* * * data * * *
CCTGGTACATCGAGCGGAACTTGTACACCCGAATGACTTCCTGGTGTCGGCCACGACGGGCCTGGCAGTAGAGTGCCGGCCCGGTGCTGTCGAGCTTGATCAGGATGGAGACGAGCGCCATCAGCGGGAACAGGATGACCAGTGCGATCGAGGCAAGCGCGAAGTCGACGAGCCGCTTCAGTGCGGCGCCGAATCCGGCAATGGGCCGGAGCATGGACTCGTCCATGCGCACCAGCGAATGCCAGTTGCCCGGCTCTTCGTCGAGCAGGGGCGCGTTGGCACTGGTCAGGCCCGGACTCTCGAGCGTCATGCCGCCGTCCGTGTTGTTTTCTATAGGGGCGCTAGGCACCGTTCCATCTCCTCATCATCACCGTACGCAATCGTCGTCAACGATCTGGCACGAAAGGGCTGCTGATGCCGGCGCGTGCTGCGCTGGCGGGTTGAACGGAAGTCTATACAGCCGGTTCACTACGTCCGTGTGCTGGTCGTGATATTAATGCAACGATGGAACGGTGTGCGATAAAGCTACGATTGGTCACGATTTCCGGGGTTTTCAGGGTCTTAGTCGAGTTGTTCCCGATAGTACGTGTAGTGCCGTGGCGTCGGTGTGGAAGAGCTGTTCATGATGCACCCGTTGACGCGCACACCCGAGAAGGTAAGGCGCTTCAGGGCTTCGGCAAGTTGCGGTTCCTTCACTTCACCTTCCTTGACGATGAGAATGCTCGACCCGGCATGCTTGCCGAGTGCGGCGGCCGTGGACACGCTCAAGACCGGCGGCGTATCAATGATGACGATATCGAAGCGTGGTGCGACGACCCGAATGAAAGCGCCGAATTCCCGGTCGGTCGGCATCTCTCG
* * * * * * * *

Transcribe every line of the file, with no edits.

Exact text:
CCTGGTACATCGAGCGGAACTTGTACACCCGAATGACTTCCTGGTGTCGGCCACGACGGGCCTGGCAGTAGAGTGCCGGCCCGGTGCTGTCGAGCTTGATCAGGATGGAGACGAGCGCCATCAGCGGGAACAGGATGACCAGTGCGATCGAGGCAAGCGCGAAGTCGACGAGCCGCTTCAGTGCGGCGCCGAATCCGGCAATGGGCCGGAGCATGGACTCGTCCATGCGCACCAGCGAATGCCAGTTGCCCGGCTCTTCGTCGAGCAGGGGCGCGTTGGCACTGGTCAGGCCCGGACTCTCGAGCGTCATGCCGCCGTCCGTGTTGTTTTCTATAGGGGCGCTAGGCACCGTTCCATCTCCTCATCATCACCGTACGCAATCGTCGTCAACGATCTGGCACGAAAGGGCTGCTGATGCCGGCGCGTGCTGCGCTGGCGGGTTGAACGGAAGTCTATACAGCCGGTTCACTACGTCCGTGTGCTGGTCGTGATATTAATGCAACGATGGAACGGTGTGCGATAAAGCTACGATTGGTCACGATTTCCGGGGTTTTCAGGGTCTTAGTCGAGTTGTTCCCGATAGTACGTGTAGTGCCGTGGCGTCGGTGTGGAAGAGCTGTTCATGATGCACCCGTTGACGCGCACACCCGAGAAGGTAAGGCGCTTCAGGGCTTCGGCAAGTTGCGGTTCCTTCACTTCACCTTCCTTGACGATGAGAATGCTCGACCCGGCATGCTTGCCGAGTGCGGCGGCCGTGGACACGCTCAAGACCGGCGGCGTATCAATGATGACGATATCGAAGCGTGGTGCGACGACCCGAATGAAAGCGCCGAATTCCCGGTCGGTCGGCATCTCTCG